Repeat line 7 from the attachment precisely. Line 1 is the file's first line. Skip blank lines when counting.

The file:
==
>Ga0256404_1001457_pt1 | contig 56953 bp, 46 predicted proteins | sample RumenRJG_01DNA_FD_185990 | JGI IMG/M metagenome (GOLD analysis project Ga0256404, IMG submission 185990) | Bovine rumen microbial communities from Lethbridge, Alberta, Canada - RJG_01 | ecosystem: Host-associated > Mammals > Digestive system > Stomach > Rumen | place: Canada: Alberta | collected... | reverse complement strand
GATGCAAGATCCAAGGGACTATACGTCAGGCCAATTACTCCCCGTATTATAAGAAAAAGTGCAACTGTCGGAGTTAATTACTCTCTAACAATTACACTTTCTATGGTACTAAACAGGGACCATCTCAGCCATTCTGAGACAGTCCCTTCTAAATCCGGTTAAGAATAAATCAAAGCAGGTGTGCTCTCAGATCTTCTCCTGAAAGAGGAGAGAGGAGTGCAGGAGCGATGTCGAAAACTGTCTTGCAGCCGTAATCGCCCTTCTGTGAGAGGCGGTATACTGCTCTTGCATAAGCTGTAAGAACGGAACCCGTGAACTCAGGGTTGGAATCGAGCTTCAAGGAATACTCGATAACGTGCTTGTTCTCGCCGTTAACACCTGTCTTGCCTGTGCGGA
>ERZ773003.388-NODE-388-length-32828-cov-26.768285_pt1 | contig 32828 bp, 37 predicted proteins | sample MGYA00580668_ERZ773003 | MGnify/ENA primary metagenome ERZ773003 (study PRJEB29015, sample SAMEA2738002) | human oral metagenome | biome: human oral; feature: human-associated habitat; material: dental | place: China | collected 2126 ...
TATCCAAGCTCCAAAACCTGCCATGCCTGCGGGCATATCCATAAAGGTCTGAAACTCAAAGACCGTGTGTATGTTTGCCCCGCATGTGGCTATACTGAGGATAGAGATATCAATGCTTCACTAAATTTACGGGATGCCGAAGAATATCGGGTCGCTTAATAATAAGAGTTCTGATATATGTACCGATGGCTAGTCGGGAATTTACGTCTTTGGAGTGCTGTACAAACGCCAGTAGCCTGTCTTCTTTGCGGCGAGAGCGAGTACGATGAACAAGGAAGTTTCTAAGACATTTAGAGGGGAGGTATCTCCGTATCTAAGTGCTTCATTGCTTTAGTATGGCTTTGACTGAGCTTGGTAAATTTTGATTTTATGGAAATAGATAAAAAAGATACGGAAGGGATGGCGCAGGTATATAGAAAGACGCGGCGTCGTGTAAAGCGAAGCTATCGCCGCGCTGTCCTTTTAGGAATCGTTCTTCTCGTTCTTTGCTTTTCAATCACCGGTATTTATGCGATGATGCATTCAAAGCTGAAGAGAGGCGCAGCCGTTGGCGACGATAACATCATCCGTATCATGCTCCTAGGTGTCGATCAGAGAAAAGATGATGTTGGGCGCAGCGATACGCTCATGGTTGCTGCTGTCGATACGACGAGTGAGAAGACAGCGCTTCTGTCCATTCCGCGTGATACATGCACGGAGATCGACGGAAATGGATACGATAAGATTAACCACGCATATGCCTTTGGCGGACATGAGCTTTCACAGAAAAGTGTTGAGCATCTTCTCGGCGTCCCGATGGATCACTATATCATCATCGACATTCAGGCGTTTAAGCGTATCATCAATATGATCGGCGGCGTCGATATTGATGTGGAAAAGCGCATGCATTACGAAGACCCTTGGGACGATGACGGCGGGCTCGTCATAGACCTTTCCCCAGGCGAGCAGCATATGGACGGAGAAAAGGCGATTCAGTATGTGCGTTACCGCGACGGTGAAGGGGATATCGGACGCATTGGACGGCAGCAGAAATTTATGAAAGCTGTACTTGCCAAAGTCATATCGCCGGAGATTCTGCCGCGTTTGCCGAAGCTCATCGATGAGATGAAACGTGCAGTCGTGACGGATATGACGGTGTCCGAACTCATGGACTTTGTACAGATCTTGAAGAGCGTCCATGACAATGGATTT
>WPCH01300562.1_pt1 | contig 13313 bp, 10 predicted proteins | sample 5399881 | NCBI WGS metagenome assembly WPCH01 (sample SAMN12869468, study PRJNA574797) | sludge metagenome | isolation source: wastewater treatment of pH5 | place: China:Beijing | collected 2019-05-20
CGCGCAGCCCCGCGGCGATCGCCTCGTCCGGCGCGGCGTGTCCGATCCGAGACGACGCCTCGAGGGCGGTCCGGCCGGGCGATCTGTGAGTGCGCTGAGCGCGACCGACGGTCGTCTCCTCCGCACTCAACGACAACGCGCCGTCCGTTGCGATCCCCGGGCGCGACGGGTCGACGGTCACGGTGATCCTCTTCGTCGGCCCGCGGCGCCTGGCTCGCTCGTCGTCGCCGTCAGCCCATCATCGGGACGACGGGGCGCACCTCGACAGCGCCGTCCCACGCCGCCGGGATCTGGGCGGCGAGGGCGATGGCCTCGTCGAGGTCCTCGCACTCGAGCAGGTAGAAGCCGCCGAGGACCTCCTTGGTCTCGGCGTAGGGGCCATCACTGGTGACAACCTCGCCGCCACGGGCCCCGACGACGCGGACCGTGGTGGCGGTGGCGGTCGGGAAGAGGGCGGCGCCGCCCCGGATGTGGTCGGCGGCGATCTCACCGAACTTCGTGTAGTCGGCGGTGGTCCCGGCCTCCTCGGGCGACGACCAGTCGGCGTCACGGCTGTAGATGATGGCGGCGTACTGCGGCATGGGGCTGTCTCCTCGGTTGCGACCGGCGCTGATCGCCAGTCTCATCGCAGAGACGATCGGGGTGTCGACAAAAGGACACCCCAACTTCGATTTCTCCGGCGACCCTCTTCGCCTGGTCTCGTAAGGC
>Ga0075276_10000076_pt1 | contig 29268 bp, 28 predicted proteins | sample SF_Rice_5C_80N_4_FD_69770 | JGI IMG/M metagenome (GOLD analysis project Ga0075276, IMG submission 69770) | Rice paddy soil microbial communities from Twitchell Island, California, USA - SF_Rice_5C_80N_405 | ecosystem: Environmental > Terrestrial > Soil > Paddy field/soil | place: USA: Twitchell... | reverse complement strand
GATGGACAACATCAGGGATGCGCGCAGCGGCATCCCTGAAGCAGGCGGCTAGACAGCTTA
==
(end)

>Ga0075276_10000076_pt1 | contig 29268 bp, 28 predicted proteins | sample SF_Rice_5C_80N_4_FD_69770 | JGI IMG/M metagenome (GOLD analysis project Ga0075276, IMG submission 69770) | Rice paddy soil microbial communities from Twitchell Island, California, USA - SF_Rice_5C_80N_405 | ecosystem: Environmental > Terrestrial > Soil > Paddy field/soil | place: USA: Twitchell... | reverse complement strand